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Young consumers are prized by retailers these days, but not just because they freely share their enthusiasms for favored brands, products and services. It’s because they freely share so much about themselves!

Along with millennials, the roughly 70 million members of Generation Z—those Americans between seven and 22– are actively engaged on social media sites and feeds where they’re sharing vast amounts of personal information, according to Retail TouchPoints.

The retail news and trends provider reports that some 60 percent of millennials tweet on Twitter every day, 96 percent of Gen Z teens are on YouTube, and almost 70 percent of Gen Zers are on Instagram. What’s more, as many as 75 percent of Millennials and Gen Z are willing to share detailed information about themselves in exchange for a personalized experience, according to CrowdTwist, an omni-channel loyalty and analytics platform for marketers seeking to acquire, engage and retain customers. In fact, they’re going so far as to share their locations, behavior, even facial recognition “prints.”

But not for nothing. In exchange, these savvy young consumers expect something more than digital ads in return–such as better, more personalized service and experiences, as opposed to just ads.  They also want to feel that companies understand them and design their shopping experiences around them. A lack of demonstrated understanding, according to Retail Touch Points, can make these highly-engaged and participatory shoppers feel that they don’t belong. And they’re like to know it if they do!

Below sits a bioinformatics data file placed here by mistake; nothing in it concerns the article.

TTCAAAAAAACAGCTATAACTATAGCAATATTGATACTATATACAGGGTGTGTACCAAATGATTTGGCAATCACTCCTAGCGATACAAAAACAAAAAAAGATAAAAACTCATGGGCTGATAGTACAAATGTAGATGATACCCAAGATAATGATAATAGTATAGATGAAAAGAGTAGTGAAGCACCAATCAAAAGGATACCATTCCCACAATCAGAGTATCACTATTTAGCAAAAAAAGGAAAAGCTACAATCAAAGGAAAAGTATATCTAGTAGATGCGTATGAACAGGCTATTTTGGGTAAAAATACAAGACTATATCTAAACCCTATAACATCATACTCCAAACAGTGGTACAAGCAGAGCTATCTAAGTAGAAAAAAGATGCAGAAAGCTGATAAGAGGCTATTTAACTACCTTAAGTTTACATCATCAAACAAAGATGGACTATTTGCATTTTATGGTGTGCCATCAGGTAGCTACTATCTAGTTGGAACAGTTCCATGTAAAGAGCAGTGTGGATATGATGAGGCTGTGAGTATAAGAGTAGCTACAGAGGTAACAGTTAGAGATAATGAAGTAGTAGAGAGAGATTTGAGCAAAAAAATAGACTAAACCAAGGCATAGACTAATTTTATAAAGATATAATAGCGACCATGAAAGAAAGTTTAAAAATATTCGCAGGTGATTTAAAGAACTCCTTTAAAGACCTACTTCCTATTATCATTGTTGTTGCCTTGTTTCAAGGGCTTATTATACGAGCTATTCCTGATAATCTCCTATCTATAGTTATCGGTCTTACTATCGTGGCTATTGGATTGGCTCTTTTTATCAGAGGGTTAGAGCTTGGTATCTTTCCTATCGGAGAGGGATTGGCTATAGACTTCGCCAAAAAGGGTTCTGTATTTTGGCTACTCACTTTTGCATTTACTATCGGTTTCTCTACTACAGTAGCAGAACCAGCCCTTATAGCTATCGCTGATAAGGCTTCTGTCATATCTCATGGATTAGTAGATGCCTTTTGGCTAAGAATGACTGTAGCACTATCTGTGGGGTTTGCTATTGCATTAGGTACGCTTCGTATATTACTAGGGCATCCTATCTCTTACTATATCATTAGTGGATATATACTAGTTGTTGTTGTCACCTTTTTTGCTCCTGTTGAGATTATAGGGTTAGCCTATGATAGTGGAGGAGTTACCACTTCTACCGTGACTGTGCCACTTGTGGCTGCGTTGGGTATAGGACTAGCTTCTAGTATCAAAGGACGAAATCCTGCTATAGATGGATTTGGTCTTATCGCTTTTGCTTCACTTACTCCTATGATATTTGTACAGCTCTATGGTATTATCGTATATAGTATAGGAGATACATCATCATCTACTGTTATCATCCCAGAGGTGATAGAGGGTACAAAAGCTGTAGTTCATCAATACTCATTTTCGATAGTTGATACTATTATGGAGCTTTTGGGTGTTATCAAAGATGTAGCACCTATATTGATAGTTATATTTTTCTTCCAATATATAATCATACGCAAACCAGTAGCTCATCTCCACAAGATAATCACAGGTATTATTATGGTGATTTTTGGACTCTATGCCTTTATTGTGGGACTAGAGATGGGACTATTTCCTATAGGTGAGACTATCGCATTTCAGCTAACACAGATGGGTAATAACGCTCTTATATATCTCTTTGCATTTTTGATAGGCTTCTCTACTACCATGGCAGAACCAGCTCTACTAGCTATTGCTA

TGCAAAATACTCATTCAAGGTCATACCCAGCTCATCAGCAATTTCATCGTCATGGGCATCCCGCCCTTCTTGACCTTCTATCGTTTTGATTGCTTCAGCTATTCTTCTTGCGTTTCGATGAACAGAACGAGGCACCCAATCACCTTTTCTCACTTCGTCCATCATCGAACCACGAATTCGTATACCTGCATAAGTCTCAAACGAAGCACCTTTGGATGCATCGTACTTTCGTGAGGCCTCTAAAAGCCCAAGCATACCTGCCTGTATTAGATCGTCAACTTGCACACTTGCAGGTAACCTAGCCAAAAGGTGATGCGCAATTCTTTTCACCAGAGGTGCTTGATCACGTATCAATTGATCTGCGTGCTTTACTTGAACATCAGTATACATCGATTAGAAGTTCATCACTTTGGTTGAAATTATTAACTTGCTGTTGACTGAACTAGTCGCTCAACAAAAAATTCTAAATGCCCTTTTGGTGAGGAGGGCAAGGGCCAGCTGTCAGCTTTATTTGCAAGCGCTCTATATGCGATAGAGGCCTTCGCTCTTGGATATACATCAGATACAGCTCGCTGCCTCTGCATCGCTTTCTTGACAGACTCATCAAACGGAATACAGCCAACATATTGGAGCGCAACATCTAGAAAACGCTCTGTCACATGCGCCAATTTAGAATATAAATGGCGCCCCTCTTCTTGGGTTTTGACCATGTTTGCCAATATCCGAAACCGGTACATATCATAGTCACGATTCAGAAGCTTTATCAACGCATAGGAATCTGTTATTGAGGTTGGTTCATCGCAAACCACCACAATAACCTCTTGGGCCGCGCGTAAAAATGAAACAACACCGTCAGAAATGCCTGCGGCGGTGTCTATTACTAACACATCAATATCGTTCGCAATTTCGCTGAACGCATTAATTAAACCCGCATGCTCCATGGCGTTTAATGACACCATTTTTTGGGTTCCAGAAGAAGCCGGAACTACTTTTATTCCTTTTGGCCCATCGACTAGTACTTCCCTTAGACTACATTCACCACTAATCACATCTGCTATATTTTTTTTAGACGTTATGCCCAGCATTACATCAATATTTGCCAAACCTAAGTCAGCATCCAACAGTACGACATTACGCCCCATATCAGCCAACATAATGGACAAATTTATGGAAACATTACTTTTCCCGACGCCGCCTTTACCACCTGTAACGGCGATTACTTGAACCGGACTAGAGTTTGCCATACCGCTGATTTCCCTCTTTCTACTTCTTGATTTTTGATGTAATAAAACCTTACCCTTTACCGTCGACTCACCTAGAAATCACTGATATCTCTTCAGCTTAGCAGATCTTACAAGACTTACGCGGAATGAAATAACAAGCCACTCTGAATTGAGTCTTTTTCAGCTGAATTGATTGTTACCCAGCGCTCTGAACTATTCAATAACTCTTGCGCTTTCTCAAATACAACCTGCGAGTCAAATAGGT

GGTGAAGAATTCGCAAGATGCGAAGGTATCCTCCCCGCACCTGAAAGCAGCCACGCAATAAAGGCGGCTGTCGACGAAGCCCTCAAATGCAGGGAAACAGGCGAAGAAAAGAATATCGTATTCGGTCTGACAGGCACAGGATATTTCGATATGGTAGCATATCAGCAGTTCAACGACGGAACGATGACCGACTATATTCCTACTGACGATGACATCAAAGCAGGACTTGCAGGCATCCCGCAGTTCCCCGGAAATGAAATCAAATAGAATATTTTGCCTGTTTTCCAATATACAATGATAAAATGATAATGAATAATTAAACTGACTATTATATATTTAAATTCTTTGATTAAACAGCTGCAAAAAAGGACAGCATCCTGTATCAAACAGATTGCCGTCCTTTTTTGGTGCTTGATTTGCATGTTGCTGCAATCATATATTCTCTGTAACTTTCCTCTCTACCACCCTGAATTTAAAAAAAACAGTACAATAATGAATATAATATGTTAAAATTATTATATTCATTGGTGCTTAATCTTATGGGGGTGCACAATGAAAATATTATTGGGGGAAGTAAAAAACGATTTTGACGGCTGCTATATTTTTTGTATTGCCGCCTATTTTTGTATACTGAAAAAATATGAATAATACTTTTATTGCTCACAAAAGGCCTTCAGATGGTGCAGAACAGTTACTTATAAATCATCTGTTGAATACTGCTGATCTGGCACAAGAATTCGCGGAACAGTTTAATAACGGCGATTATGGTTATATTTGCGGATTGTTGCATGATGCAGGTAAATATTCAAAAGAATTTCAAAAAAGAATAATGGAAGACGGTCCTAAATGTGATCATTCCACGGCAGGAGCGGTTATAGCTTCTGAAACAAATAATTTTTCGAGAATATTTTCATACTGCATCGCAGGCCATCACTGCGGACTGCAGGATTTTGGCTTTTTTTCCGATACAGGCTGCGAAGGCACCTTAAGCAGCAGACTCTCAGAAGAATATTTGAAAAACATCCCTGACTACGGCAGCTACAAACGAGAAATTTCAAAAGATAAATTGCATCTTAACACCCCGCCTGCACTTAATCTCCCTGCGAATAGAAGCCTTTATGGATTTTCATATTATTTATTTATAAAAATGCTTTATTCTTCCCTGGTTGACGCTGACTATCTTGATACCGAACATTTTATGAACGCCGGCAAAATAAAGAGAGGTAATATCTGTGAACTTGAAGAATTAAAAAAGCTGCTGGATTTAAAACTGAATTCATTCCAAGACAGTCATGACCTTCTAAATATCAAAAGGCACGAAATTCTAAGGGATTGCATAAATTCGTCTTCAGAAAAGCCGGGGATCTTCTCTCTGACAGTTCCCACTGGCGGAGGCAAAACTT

Which is where shared personal data comes into play for retailers. By knowing who shops at their stores, what they buy there, what they order online and what they buy from competitors enables retailers to understand this audience and give them a sense of belonging with a brand. That, in turn, leads to better service and shopping experiences, faster interactions, brand loyalty and sales.

How can companies give millennials and Gen Zers real value? Retail TouchPoints suggests the following steps:

  • Get out of your self-generated silos. Determine where your customers’ input can improve the customer experience–higher service, lower friction, speed, better products, etc.—to drive better business results;
  • Determine what data would help you get there, and how that data directly affects the individual consumer experience, not just your bottom line;
  • Develop a data analysis and collection strategy, determine how you are going to analyze the most relevant customer data, then develop your collection plan;
  • Finally, get started. Young consumers don’t expect perfection, just authentic in helping them successfully navigating their brand experience.

To help get you started, think about what resonates with you as a consumer. Do you find yourself endlessly scrolling through social media, thinking “why am I being served this particular ad?” Or do you think “wow, this company really gets me?” If you’re thinking the latter, look into some of your favorite brands’ tactics to see how they are doing it right and how you can adapt that personal touch marketing into your strategy.